How to switch multiple resistors without rotary switch

Thread Starter

alexv

Joined Jul 7, 2009
25
I use 3 LED drivers to drive 3 strings of LEDs. LED driver current can be adjusted via an external resistor. I want to be able to set three levels of current which means that I need to switch among 3 resistors per LED driver.
I will use following resistors 10 ohm, 50 ohm and 100 ohm. Considering the value of resistors switching device should not add any additional resistance above 10 ohm.
Since I’ve got 3 drivers I need to switch among 9 resistors. I don’t want to use rotary switches. Are there multriplexers or SS switches that don’t add additional resistance ?
 

ElectricSpidey

Joined Dec 2, 2017
1,232
Sure, there are options but first need to know how do you want to make the selections.

Example:

If these resistors connect to ground you could select a series of NPN transistors using a 4017 clocked with a pushbutton.
 

dl324

Joined Mar 30, 2015
11,465
Are there multriplexers or SS switches that don’t add additional resistance ?
Yes, for the less than the 10 ohms max you specified.

Post a schematic so we can see how these resistors are wired with respect to the drivers.
 

AnalogKid

Joined Aug 1, 2013
8,578
Your question is missing important details.

What voltage(s) is/are available to run the control circuit?

What is the voltage powering the LED strings?

What are the max and min current values for each LED string? giving us the three resistor values is not enough information.

Do you want to select any current value at any time, or is stepping through them in sequence to get to the one you want OK?

What is your skill set for assembling a small circuit on perf board?

ak
 

Thread Starter

alexv

Joined Jul 7, 2009
25
Sure, there are options but first need to know how do you want to make the selections.

Example:

If these resistors connect to ground you could select a series of NPN transistors using a 4017 clocked with a pushbutton.
Yes, the resistors connect to
You can dim an LED using PWM (pulse-width modulation). There is no need to switch different resistors.
I can't use PWM for my application.
 

Thread Starter

alexv

Joined Jul 7, 2009
25
Your question is missing important details.

What voltage(s) is/are available to run the control circuit?

What is the voltage powering the LED strings?

What are the max and min current values for each LED string? giving us the three resistor values is not enough information.

Do you want to select any current value at any time, or is stepping through them in sequence to get to the one you want OK?

What is your skill set for assembling a small circuit on perf board?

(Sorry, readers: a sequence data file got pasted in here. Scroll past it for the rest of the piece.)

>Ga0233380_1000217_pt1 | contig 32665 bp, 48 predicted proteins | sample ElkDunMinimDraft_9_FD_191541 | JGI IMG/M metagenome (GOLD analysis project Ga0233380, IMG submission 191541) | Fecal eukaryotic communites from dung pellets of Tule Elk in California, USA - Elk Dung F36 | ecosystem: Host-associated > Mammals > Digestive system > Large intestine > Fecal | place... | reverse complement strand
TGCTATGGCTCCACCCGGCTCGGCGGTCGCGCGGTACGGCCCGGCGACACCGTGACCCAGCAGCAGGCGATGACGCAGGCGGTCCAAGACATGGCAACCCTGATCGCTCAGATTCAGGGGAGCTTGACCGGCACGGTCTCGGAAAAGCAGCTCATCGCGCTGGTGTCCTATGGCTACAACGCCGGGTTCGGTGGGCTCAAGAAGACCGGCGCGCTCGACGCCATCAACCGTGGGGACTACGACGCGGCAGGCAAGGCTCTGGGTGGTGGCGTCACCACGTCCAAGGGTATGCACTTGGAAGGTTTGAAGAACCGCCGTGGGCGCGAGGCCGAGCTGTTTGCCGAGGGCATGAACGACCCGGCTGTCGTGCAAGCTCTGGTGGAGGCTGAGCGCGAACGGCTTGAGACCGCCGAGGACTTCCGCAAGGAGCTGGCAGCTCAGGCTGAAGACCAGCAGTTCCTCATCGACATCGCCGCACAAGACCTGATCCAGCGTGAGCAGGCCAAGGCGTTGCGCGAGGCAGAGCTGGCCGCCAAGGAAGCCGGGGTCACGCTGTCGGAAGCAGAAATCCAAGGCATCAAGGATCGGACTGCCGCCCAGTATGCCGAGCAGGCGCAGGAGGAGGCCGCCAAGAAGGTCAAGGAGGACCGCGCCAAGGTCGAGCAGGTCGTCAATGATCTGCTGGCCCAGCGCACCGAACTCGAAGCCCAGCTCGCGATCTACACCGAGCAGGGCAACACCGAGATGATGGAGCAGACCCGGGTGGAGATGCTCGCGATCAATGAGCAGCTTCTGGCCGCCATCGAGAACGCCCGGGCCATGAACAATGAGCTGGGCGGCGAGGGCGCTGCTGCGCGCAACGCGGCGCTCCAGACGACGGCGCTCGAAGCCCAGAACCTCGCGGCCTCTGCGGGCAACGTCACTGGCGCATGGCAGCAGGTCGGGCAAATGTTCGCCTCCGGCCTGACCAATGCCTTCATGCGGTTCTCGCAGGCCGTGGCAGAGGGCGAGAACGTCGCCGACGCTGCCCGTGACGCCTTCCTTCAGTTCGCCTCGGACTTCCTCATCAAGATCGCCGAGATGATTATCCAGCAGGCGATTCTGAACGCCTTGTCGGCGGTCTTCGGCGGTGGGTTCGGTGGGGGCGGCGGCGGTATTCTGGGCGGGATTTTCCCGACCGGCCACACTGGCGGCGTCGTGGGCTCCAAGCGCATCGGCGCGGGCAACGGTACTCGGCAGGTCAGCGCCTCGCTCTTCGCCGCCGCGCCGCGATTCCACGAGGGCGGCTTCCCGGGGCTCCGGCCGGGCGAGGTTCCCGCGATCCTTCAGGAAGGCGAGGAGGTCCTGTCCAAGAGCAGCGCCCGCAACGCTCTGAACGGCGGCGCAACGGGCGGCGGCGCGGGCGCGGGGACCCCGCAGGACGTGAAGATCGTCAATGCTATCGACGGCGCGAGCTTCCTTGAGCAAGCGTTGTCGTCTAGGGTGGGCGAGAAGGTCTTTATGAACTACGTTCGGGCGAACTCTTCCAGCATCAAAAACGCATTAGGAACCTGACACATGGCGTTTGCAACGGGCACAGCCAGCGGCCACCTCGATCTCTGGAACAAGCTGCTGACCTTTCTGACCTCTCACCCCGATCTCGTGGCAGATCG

ak
AK, here is the circuit. Powering voltage is 24V. Current is regulated in 100 - 300 ma range. I can add a step down voltage regulator for the control circuit. .Stepping the sequence is fine. I make my own PCBs and can build very simple circuits (AVR processor, few transistors...).
1584942747298.png
Resistors R1=10 ohm, R2=50ohm, R3 = 100 ohm.
I'm using three strings connected in parallel.

Alex
 
Last edited:

AnalogKid

Joined Aug 1, 2013
8,578
Two options come to mind.

1. One button, sequential selection. CD4017 contigured to cycle through three stages in a repeating loop, one stage per button press. Each output drives a small MOSFET (2N7000/7002) that switches one resistor to GND. The 7000 adds about 2 ohms. The circuit needs a regulated source voltage below 15 V.

2. Three buttons, random selection. This is called a radio button circuit. Pressing any button activates an output and deactivates any other outputs. One flipflop per stage, plus some gating. Same 2N7000 output.

ak

See what happens when you give up some details?
 

Thread Starter

alexv

Joined Jul 7, 2009
25
Two options come to mind.

1. One button, sequential selection. CD4017 contigured to cycle through three stages in a repeating loop, one stage per button press. Each output drives a small MOSFET (2N7000/7002) that switches one resistor to GND. The 7000 adds about 2 ohms. The circuit needs a regulated source voltage below 15 V.

2. Three buttons, random selection. This is called a radio button circuit. Pressing any button activates an output and deactivates any other outputs. One flipflop per stage, plus some gating. Same 2N7000 output.

ak

See what happens when you give up some details?
I can do it but I was hoping to find a single chip solution.
 

dendad

Joined Feb 20, 2016
3,602
Do you have a reason for saying you cannot use PWM? That is what I would use. It is by far the best way to go.
If your fix is to add a processor of some kind to control the switching, it can generate the PWM signal.
Otherwise, a center off DPST switch can work. This will give you 100R, 50R and 10R, but no off position.

3posLED.jpg
 
Last edited:

ElectricSpidey

Joined Dec 2, 2017
1,232
Anything with chips is likely to require more than one with that 24 volts.

Even if you could get a micro to sink the current, you would still need a regulator.
 

AnalogKid

Joined Aug 1, 2013
8,578
The micro would not be sinking the LED current. It sinks only the regulator programming resistor current.

Maybe. Depends on the regulator chip/circuit in post #8, which is a secret.

ak
 

ElectricSpidey

Joined Dec 2, 2017
1,232
Yes, I’m well aware of that fact, but we don’t know how much of the load the resistors share.

But my point was you still need at least 2 chips.
 

MrChips

Joined Oct 2, 2009
21,820
One resistor, one transistor, PWM (555-timer for example) and you can have continuous control on brightness.
At 200mA sink current you would not need the transistor.
 

ElectricSpidey

Joined Dec 2, 2017
1,232
Seriously, we are going to debate semantics, I was referring to the regulator to step down the voltage to something a “chip” can handle.

I have always referred to regulators as “chips” but I’m sure others use different terms…

Oy vey
 
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